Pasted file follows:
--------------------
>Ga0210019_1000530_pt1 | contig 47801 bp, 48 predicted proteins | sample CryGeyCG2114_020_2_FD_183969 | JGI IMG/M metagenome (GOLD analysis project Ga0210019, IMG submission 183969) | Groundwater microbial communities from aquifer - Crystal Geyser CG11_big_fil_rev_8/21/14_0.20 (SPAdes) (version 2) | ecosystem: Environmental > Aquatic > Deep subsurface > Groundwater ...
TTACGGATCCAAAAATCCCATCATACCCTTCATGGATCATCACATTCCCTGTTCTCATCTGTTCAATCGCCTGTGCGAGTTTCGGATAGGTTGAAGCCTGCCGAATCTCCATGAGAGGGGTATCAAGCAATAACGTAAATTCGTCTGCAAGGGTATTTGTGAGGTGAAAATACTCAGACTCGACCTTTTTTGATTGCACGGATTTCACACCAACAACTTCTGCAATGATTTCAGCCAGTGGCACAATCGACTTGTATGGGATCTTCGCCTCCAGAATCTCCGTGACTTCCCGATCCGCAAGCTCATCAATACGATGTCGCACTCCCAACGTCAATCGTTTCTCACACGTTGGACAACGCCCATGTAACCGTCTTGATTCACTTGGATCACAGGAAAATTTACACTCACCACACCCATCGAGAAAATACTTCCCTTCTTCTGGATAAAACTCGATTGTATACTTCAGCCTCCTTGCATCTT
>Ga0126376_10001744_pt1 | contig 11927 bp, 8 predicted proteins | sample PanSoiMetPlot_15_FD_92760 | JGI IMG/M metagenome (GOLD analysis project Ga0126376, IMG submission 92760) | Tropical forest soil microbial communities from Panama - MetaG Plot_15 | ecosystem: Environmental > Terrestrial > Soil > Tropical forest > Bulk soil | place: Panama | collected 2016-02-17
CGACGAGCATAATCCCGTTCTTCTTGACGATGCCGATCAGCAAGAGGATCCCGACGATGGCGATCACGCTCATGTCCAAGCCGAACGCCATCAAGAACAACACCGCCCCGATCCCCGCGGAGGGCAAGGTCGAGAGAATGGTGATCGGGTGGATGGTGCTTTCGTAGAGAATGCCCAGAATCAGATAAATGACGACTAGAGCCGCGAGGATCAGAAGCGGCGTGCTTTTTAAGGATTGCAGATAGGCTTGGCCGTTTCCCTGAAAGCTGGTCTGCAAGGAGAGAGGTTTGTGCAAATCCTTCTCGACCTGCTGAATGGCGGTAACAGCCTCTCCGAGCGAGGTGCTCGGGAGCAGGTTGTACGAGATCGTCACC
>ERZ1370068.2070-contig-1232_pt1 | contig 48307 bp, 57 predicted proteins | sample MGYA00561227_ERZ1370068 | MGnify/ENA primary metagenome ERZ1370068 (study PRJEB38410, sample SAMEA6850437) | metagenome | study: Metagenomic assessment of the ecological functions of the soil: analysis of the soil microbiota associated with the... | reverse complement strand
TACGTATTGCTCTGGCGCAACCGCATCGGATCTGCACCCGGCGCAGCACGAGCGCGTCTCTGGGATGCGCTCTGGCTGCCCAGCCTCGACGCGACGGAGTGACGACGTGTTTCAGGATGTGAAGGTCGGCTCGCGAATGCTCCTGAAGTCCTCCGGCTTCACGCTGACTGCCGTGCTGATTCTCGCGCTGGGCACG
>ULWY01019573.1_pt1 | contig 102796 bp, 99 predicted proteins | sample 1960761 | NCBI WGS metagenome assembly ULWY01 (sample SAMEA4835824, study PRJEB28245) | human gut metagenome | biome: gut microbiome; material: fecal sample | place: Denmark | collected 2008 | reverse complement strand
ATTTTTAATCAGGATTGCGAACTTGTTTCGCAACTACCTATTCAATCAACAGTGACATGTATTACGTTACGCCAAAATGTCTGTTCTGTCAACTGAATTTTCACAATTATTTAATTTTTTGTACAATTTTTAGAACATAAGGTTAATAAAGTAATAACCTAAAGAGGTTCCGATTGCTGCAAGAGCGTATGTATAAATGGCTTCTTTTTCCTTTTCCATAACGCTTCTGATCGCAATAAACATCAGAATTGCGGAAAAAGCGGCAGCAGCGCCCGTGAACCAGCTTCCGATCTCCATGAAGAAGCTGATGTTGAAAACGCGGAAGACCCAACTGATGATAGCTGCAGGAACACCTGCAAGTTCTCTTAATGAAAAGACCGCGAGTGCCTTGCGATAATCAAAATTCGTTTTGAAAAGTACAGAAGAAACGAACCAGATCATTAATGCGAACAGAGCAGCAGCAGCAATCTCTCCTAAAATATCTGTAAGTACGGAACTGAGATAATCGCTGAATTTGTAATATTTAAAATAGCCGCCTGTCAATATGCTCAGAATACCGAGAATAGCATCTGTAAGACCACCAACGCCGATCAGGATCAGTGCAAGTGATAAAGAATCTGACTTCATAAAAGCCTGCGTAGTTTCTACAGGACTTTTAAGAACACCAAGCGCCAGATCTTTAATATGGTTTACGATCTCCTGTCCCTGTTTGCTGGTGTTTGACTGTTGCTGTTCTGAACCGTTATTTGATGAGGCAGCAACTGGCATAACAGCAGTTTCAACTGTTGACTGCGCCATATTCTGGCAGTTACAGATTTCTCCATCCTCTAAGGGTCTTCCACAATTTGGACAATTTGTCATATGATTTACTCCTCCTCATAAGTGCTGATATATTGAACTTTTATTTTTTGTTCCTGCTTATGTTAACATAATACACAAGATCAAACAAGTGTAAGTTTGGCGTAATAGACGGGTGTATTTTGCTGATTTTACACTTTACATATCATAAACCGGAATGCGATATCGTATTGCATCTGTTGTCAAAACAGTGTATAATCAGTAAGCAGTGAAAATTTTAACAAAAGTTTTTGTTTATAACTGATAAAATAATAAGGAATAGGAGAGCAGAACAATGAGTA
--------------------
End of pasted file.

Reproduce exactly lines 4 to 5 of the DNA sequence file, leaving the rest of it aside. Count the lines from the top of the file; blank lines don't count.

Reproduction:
CGACGAGCATAATCCCGTTCTTCTTGACGATGCCGATCAGCAAGAGGATCCCGACGATGGCGATCACGCTCATGTCCAAGCCGAACGCCATCAAGAACAACACCGCCCCGATCCCCGCGGAGGGCAAGGTCGAGAGAATGGTGATCGGGTGGATGGTGCTTTCGTAGAGAATGCCCAGAATCAGATAAATGACGACTAGAGCCGCGAGGATCAGAAGCGGCGTGCTTTTTAAGGATTGCAGATAGGCTTGGCCGTTTCCCTGAAAGCTGGTCTGCAAGGAGAGAGGTTTGTGCAAATCCTTCTCGACCTGCTGAATGGCGGTAACAGCCTCTCCGAGCGAGGTGCTCGGGAGCAGGTTGTACGAGATCGTCACC
>ERZ1370068.2070-contig-1232_pt1 | contig 48307 bp, 57 predicted proteins | sample MGYA00561227_ERZ1370068 | MGnify/ENA primary metagenome ERZ1370068 (study PRJEB38410, sample SAMEA6850437) | metagenome | study: Metagenomic assessment of the ecological functions of the soil: analysis of the soil microbiota associated with the... | reverse complement strand